Lemelson-MIT Program
Who We Are Awards Outreach News
Invention Dimension Search Site Map Contact Us
Inventor of the Week

Inventor of the Week Archive

Browse for a different Invention or Inventor


Sikorsky

Helicopter

Sikorsky

Aviation pioneer Igor Ivanovich Sikorsky was born May 25, 1889 in Kiev, Russia. He created the first successful helicopter in 1939, and is credited with many other outstanding accomplishments in the field of aircraft design.

Educated as an engineer and designer, Sikorsky developed an interest in man-powered flight in his youth. He was fascinated by the work done up to that point by the Wright Brothers and by Count Ferdinand von Zeppelin. After graduating from the Petrograd Naval College, he traveled to Europe to study engineering and aviation in Paris. In 1907, he went home to Kiev where he completed his studies at the Mechanical Engineering College of the Polytechnical Institute.

He returned to Paris with plans to build a helicopter. Engineers had been attempting to build such a device for years, the first flown ­ unsuccessfully ­ in 1907 by Frenchman Paul Cornu. Others had limited success as well. But there were still too many problems with existing designs to make them truly viable. Sikorsky bought a 25-horsepower Anzani engine in Europe and took it home to Kiev to get to work. His first helicopter model failed. He decided to try a fixed-wing craft. His first attempt, the S-1, also failed, for he had used an inadequately powered engine. But his second, the S-2, was a success. He continued to acquire information and make improvements to his airplane models. He also acquired his pilot’s license. His fifth plane, the S-5, gained national attention. His sixth, the S-6-A, won him the highest award at the 1912 Moscow Aviation Exhibition, and first prize in a military competition in Petrograd.

This success lead to his appointment as head of the aviation division of the Russian Baltic Railroad Car Works. There Sikorsky began conceiving the first multi-engine airplane, “The Grand,” a luxurious passenger plane, revolutionary for its time. Next he designed the Ilia Mourometz, which served as a model for more than 70 versions of bombers used during World War I.

The Russian Revolution of 1917 stalled Sikorsky’s career. He left for France to build bombers for the War, which ended just a year later. Plans thwarted, he then traveled to the United States in 1919, where he began teaching mathematics. By 1923 he had raised enough money to establish his own aviation company, the Sikorsky Aero Engineering Corporation, in Long Island. First the company produced the all-metal S-29-A, followed by S-38 twin-engine amphibians in 1929, which Pan American Airways employed to fly routes to Central and South America. That year, the Sikorsky Aviation Corporation became a subsidiary and then a division of the United Aircraft Corporation, moving to Stratford, Connecticut. In 1931, the company produced the first S-40s, or “American Clippers,” which were later used to fly trans-Atlantic and trans-Pacific passenger flights. Sikorsky built a series of these “flying boats,” his last version the S-44, which for years provided the fastest available means of trans-Atlantic transport.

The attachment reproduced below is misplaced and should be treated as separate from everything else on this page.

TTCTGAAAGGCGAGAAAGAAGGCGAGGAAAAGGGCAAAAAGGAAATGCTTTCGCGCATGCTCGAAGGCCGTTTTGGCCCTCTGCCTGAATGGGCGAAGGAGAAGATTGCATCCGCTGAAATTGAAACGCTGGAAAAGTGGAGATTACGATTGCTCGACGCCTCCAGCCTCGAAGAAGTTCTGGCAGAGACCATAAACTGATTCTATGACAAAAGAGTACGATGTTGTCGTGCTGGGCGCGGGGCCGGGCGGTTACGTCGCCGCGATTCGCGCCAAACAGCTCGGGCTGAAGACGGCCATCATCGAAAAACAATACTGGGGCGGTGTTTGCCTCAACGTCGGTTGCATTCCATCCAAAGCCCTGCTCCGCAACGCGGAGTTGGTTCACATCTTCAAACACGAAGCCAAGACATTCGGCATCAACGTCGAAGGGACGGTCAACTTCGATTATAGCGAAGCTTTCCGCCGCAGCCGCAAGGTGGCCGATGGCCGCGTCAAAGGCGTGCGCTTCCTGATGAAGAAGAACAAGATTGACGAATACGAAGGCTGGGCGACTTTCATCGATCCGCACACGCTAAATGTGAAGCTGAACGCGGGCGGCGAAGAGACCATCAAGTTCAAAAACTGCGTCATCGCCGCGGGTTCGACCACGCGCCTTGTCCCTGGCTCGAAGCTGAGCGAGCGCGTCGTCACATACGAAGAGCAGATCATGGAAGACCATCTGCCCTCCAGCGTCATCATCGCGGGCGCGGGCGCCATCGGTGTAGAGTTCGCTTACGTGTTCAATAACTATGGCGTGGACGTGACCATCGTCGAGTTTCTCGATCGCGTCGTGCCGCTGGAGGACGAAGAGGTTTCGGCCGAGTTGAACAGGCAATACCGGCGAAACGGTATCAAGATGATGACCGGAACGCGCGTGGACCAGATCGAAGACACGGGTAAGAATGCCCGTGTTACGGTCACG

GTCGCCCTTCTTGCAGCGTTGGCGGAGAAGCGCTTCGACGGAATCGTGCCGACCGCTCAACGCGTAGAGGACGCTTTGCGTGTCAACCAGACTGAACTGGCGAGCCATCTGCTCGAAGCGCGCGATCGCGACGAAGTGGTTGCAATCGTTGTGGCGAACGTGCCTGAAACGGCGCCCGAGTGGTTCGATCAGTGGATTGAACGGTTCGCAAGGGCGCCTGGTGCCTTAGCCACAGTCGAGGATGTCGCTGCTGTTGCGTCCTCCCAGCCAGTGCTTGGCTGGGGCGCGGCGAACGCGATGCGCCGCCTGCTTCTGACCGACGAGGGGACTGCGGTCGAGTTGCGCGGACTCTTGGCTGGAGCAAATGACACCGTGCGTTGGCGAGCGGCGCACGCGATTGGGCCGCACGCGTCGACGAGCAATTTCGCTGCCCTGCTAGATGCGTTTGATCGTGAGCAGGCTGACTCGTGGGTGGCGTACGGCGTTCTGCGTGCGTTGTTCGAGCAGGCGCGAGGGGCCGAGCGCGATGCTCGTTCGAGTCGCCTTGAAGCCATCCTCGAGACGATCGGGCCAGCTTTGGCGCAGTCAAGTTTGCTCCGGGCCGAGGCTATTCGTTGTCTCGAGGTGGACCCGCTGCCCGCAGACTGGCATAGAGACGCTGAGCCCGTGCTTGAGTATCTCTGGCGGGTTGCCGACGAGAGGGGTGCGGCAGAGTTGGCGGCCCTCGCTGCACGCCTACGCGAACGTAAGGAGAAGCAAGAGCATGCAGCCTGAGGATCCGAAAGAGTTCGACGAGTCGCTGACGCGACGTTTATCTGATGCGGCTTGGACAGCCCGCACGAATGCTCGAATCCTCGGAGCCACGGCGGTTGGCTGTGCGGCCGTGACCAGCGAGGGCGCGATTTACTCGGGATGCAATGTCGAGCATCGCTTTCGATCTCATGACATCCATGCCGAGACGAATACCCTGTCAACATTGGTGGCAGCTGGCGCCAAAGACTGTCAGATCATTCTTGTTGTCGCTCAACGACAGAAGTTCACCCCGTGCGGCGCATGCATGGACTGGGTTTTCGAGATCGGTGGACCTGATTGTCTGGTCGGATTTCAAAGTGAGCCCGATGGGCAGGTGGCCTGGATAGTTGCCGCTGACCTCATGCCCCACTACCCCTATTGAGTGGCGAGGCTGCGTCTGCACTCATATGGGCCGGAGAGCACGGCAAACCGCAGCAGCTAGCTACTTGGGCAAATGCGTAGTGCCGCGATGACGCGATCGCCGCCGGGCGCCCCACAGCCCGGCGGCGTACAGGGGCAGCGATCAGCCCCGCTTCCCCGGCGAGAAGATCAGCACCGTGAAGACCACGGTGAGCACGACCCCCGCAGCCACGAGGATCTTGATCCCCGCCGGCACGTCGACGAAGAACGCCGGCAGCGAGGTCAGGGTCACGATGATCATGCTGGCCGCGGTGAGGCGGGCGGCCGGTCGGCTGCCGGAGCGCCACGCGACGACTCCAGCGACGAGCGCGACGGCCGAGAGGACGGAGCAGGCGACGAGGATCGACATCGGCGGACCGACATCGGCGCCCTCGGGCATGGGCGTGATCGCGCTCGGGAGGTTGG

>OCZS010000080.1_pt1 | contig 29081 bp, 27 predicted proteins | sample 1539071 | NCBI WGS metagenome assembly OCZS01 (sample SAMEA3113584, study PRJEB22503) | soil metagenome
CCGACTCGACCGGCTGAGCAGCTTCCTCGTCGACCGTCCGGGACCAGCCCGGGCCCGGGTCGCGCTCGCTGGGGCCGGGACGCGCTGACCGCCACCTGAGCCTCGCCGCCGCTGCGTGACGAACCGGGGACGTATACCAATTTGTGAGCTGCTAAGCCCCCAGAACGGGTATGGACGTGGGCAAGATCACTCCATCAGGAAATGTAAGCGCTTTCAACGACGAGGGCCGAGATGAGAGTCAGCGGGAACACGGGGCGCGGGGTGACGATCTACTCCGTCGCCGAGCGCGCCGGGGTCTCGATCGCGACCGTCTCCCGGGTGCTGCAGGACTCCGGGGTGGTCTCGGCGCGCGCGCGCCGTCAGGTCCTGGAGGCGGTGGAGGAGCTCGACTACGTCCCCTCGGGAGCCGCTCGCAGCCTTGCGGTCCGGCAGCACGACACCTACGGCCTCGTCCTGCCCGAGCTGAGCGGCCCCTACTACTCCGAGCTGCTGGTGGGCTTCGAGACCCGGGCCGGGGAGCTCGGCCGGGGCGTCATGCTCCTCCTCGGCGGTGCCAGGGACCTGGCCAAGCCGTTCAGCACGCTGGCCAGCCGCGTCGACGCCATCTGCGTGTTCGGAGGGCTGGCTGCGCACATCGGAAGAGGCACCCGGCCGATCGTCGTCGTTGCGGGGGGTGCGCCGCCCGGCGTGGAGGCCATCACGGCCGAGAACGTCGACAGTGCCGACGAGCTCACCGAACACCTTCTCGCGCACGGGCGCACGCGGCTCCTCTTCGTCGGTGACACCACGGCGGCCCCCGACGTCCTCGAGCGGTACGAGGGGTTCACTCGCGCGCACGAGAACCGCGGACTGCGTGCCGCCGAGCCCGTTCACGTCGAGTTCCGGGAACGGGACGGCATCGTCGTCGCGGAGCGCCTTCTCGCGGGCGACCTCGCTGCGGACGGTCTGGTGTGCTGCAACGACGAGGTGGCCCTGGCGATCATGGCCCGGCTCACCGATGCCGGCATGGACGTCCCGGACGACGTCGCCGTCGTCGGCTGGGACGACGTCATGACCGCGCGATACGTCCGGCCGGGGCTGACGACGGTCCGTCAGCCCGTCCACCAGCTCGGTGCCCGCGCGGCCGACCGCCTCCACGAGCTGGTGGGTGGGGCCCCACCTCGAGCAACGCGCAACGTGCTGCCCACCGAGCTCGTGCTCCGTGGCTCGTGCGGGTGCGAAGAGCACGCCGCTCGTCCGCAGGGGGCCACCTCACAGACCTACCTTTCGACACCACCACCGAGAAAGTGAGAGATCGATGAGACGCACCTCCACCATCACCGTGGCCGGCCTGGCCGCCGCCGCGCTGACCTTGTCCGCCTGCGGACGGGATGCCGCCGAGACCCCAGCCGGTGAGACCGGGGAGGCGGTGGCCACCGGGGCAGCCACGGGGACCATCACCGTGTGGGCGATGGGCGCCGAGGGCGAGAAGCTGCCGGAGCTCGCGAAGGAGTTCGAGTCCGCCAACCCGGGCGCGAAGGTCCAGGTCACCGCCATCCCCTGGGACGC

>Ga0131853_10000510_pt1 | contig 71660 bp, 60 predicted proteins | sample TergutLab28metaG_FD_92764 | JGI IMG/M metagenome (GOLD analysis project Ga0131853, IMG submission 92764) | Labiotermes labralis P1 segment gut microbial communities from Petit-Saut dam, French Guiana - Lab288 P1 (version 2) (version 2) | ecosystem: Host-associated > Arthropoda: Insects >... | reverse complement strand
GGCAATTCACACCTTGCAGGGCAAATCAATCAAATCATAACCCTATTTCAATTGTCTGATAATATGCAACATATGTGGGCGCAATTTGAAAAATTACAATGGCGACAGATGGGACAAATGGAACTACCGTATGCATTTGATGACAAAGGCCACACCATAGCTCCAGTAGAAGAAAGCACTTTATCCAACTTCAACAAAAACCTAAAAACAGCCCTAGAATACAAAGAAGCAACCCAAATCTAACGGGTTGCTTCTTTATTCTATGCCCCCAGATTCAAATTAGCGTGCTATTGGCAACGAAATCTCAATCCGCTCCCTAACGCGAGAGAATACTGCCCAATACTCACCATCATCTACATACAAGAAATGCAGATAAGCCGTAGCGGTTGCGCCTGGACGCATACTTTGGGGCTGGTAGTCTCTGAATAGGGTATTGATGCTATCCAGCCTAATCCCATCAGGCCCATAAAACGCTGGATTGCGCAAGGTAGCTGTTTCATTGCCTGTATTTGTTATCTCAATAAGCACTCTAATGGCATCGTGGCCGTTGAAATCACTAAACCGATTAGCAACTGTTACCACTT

Sikorsky continued to dream of building a successful helicopter. He had never stopped jotting down his design ideas. He had even patented some of them. In 1939, he achieved his goal: he completed the VS-300, piloting the craft during its first flight himself that summer. The VS-300 would come to be known as the United States’ first successful helicopter and by 1940 would serve as the model for all single-rotor helicopters. One of the most significant design details in Sikorsky’s helicopter was its use of a tail rotor to provide thrust in the opposite direction of the torque created by the top rotor. This model was the first that did not require two counter-rotating rotors to cancel out the torque. Sikorsky’s innovative design made the craft lighter, simpler, and easier to control.

Military contracts took the helicopter into large-scale production, starting with the XR-4. By the end of World War II, the U.S. Army had purchased more than 400 Sikorsky helicopters. These aircraft provided significant advantages in many types of military situations, life-saving missions in particular.

Sikorsky was recognized with countless honors and awards during the course of his life, such as the National Medal of Science, the Wright Brothers Memorial Trophy, and induction into the International Aerospace Hall of Fame, and the Aviation Hall of Fame. He was said to be a kind and spiritual man who was interested in philosophy and the effect of science on humanity. He wrote two books, "The Message of the Lord's Prayer," and "The Invisible Encounter.” Sikorsky officially retired in 1957, but he continued to work as a consultant until his death in 1972 at the age of 83. The Sikorsky Aircraft Corporation continues to operate in Stratford, as a division of United Technologies. It is the oldest helicopter manufacturer in the world.

[March 2004]

Invention Dimension
Inventor of the Week Inventor of the Week
Inventor's Handbook Inventor's Handbook
Games & Trivia Games & Trivia
Links & Resources Links & Resources
MIT